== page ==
And as things fell apart
Nobody paid much attention

Nothing but Flowers – The Talking Heads

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pods's picture

I agree that it will be repriced.  And things will start anew.

Ask the Romans what happened when they suffered a collapse.  It doesn't have to be pretty.

I do not think that the collapse will be as bad as the Roman collapse, but it sure as hell is not going to be a positive step for liberty.  Some type of new supra-national currency is probably in the works.  

And as long as it is another debt based system it will have the exact same outcome that it must have.  Only the timing will change.


AGuy's picture

Your assuming no Global Nuclear war happens. Its unlikely people and gov'ts will simply accept fate without a fight to take the last remain resources for themselves.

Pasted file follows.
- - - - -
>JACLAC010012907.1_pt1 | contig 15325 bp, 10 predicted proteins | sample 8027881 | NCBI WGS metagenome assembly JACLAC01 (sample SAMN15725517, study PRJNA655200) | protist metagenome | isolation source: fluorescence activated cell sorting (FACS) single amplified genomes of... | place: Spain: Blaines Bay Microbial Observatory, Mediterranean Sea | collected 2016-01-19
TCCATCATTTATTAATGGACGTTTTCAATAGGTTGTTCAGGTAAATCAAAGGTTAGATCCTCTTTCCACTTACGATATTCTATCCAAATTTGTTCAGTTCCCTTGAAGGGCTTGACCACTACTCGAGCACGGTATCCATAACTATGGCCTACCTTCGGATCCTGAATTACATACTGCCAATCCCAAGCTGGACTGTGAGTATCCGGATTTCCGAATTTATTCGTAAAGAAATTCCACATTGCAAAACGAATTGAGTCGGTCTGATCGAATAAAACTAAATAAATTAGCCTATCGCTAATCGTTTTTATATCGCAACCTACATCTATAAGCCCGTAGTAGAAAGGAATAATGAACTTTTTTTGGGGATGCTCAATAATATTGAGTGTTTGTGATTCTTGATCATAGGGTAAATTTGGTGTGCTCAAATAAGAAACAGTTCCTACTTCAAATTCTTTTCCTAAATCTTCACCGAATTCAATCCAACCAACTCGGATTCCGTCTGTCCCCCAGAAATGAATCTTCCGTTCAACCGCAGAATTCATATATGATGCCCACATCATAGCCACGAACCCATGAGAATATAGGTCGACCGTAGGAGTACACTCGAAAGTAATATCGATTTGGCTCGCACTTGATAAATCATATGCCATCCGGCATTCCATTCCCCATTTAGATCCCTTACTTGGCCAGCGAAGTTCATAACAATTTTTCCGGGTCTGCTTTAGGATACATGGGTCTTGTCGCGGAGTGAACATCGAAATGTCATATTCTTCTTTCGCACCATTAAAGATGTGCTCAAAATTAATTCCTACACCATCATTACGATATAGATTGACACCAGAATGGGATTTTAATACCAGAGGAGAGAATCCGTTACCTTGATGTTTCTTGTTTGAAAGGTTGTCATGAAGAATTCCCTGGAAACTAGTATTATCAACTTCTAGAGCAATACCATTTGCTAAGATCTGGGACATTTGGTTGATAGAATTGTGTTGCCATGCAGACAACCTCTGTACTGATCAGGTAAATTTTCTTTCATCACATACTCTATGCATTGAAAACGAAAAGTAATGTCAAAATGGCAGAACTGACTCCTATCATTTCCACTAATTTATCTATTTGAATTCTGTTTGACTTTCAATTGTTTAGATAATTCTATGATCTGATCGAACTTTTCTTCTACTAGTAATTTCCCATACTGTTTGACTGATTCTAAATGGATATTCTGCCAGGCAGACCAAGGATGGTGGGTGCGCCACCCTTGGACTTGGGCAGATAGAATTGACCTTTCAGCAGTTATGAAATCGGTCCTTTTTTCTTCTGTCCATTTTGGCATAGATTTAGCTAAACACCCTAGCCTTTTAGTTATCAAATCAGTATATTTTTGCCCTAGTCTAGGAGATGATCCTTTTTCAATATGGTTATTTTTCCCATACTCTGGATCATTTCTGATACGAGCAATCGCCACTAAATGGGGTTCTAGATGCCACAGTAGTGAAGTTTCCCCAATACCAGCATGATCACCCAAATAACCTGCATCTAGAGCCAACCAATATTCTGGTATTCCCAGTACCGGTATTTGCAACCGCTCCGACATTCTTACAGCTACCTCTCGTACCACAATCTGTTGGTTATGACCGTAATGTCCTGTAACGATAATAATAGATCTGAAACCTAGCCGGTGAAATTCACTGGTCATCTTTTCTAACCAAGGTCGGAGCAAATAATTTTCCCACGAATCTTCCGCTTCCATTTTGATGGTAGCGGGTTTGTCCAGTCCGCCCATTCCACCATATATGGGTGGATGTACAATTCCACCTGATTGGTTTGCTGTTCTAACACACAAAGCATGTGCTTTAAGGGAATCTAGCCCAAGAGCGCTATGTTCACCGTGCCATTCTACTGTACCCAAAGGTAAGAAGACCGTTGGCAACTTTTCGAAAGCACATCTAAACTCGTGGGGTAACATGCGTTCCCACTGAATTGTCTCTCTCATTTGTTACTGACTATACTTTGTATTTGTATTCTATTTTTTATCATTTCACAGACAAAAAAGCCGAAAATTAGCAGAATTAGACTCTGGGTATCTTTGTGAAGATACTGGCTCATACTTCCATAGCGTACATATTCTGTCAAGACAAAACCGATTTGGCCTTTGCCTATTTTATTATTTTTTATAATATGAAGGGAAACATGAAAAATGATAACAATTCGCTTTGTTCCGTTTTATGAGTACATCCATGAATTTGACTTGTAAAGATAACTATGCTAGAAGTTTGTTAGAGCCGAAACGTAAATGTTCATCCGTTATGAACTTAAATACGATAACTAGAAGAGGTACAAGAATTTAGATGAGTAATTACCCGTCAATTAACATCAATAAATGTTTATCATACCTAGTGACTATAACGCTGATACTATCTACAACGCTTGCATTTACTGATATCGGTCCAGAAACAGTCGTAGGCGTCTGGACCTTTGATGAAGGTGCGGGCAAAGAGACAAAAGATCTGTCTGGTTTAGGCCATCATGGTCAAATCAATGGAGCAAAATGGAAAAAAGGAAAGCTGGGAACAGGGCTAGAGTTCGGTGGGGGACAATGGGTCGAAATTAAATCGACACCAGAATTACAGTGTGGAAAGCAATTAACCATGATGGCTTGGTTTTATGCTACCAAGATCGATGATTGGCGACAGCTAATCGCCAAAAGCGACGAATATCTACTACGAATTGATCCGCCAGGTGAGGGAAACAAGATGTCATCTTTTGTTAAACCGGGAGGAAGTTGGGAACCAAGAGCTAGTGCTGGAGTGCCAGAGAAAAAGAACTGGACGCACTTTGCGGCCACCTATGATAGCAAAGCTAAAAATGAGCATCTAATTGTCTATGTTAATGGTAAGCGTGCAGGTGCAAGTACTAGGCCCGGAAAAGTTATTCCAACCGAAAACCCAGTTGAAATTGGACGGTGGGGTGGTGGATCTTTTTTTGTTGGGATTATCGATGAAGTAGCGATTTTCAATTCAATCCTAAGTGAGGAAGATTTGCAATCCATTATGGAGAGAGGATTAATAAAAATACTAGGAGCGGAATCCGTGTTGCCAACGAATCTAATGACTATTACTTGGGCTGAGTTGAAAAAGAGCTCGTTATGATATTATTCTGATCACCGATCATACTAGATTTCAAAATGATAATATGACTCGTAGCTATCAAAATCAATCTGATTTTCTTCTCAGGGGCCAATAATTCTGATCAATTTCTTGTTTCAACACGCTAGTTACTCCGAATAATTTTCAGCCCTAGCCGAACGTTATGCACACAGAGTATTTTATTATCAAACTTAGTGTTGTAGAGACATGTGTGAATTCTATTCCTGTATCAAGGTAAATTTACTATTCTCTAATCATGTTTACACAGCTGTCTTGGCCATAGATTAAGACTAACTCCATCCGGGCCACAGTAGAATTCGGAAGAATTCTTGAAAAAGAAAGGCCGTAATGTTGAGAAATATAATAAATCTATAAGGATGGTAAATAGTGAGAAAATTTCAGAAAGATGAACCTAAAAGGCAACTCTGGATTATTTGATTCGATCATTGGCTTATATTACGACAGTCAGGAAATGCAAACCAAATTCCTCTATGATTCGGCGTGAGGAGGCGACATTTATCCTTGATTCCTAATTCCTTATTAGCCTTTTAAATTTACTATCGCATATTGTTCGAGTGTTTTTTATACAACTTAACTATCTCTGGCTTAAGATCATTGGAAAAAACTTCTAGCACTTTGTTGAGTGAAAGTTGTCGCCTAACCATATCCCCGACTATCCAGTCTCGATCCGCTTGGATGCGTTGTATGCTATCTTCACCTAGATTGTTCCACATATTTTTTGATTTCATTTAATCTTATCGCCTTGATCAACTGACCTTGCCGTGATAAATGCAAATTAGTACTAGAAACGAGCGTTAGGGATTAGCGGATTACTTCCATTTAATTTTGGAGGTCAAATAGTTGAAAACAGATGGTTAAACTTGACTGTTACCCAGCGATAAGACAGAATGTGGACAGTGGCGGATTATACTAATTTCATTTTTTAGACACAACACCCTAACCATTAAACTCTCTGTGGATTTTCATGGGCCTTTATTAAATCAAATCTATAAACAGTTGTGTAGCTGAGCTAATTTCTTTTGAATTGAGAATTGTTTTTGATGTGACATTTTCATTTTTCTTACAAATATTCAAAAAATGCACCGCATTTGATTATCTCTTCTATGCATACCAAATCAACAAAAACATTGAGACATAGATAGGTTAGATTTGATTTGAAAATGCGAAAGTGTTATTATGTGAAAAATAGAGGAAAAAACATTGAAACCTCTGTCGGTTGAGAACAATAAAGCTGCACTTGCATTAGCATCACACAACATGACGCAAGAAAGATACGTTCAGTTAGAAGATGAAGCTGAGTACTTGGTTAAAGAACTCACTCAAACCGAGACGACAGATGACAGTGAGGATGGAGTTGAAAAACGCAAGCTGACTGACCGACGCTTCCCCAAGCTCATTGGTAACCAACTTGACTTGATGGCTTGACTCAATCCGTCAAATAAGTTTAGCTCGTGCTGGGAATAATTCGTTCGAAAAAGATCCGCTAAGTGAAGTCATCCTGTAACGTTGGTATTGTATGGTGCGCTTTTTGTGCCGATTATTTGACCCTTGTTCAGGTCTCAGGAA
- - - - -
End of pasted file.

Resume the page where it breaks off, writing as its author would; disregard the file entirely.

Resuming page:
I also worry about a major global pandemic, As energy become expensive it will lead to malnutrition, especially in the developing world. This increases the chances of a major regional panademic that spreads globally. Consider that a few minor pandemics started in Africa when the price of oil was near $140, as supply chains in Africa began to fail because Africa was priced out of oil. Fortunately Oil prices crashed and supply chains in Africa were restored before the issue became critical.

Much of the "Factories" will not operate without access to global supply chains. consider that a factory sources materials and parts from thousands of miles away. Very rarely is there a factory that can operate (or even improvise) on local aquired materials.